By Thomas Naylor
Second Vermont Republic
A Meganation World
Much to the chagrin of Washington and Tel Aviv, a recent meeting of the so-called Non-Aligned Movement, a group formed during the Cold War that views itself as independent of the major powers, sent a clear signal to the US-Israeli cabal that they are visibly annoyed at the United States and Israel for continuing to portray Iran as the world’s foremost scapegoat. The meeting which took place in Tehran on August 26-31 proved to be a public relations coup for Iran in spite of UN Secretary General and American pawn Ban Ki-moon’s attempt to hijack the meeting.
The NAM represents nearly two-thirds of the nations of the world, most of whom are small and poor. However, their membership does include four meganations which have populations in excess of 100 million – Bangladesh, India, Indonesia, and Nigeria.
The meeting in Tehran was a vivid reminder that we live in a meganation world under the cloud of Empire, the American Empire. Fifty-nine percent of the people on the planet now live in one of the eleven nations with a population of over one hundred million people. These meganations in descending order of population size include China, India, USA, Indonesia, Brazil, Pakistan, Nigeria, Bangladesh, Russia, Japan, and Mexico. Extending the argument one step farther, we note that twenty-five nations have populations in excess of 50 million and that seventy-three percent of us live in one of those countries.
It’s hard to imagine a more chaotic world than the world in which we find ourselves. The ongoing residual effects of the 2008 Wall Street meltdown, the current euro crisis, the alleged international threat of terrorism (albeit Western induced), American imperialism (full spectrum dominance and imperial overstretch), excessive population growth, extreme poverty, peak oil, and climate change are all evidence of a world that is totally out of control.
When Category 4 Hurricane Katrina slammed ashore a few miles east of New Orleans in 2005 with all of its fury, the devastation was almost beyond belief. Neither the New Orleans mayor, the Louisiana governor, nor the president of the United States seemed to have a clue as to how to deal with the crisis. Tens of thousands of New Orleanians behaved as though they were experimental mice on an electric floor after experiencing learned helplessness from repeated shocks, waiting to be rescued by the City or the State, not knowing that the mayor and the governor had both abdicated their responsibility for emergency assistance to the federal government. There was widespread looting as well as fires, explosions, gunshots, murders, rapes, and robberies. By the time the cavalry finally arrived five days later, it was too little, too late. All of this in the richest, most powerful nation in the world. The story of Katrina was the story of too many people being crammed into too little space, who were too dependent on an ill-conceived flood control system and an impotent, unsustainable government which had lost its moral authority.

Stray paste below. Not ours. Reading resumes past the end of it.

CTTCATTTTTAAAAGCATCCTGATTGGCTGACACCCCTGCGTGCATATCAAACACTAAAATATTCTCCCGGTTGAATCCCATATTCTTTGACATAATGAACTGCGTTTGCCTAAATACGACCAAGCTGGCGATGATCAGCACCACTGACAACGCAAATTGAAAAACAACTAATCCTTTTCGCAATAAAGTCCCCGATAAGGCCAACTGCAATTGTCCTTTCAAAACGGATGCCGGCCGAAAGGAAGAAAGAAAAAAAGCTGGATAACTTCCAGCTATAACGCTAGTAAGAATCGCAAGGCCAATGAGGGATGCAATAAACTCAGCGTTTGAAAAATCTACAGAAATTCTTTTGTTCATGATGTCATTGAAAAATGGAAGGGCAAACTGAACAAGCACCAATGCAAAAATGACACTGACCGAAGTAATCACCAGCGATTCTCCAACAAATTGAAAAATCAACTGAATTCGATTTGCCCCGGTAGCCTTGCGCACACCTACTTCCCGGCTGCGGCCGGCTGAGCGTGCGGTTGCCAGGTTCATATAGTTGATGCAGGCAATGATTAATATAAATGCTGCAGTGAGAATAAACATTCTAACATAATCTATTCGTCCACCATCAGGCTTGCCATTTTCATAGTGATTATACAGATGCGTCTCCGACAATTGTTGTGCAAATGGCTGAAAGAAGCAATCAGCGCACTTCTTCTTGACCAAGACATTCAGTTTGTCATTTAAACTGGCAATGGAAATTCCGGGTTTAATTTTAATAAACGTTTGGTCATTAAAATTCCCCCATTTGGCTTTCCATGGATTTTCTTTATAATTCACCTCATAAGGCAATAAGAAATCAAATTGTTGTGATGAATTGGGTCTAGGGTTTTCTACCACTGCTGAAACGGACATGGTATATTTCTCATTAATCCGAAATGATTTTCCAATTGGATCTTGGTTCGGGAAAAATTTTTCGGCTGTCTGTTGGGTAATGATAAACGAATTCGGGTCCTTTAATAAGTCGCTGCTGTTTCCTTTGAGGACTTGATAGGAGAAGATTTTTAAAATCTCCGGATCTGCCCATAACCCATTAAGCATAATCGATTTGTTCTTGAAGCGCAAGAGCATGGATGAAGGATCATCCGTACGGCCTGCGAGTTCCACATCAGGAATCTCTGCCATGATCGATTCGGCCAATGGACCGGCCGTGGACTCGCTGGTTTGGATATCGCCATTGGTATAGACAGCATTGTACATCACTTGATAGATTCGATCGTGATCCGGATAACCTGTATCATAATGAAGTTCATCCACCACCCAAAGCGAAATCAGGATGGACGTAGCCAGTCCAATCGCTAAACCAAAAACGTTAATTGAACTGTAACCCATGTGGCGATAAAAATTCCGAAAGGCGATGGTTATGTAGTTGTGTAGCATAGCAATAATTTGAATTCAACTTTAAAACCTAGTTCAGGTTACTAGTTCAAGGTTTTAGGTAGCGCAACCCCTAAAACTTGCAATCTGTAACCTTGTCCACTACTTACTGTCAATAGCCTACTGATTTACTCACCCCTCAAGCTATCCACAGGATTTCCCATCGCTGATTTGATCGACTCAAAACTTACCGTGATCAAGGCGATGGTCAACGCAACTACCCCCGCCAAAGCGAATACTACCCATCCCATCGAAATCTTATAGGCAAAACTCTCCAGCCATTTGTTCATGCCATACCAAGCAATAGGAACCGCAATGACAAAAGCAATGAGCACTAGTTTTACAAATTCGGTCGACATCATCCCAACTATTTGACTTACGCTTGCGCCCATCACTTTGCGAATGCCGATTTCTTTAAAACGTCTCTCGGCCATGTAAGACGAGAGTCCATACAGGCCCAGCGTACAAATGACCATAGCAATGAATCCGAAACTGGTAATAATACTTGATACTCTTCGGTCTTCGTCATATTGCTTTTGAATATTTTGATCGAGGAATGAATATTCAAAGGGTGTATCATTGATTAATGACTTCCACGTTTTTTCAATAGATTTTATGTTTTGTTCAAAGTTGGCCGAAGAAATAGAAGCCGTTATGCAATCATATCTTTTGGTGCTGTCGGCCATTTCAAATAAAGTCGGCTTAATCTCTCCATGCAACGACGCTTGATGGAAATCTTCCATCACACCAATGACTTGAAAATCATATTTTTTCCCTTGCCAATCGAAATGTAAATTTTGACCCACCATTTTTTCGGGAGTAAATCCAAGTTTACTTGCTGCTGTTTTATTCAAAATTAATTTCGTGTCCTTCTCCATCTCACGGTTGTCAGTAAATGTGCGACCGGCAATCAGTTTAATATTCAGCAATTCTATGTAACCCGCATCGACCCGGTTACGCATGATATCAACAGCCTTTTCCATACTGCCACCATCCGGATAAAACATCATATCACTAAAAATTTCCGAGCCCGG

Neither its $5.4 trillion economy, its state-of-the-art technology, nor its military like efficiency could protect Japan from the catastrophic consequences of the March 11, 2011 earthquake, tsunami, and nuclear disaster. To be quite blunt, when you try to squeeze 127 million people into one large island and a group of smaller ones, all prone to earthquakes, you have few degrees of freedom when disaster strikes. It’s all about human scale. The recent widespread electric power blackouts in India were examples of more of the same.
In the prescient words of Leopold Kohr in his 1957 book Breakdown of Nations, “There seems only one cause behind all forms of social misery: bigness. Whenever something is wrong, something is too big.”
New York City, The Global Epicenter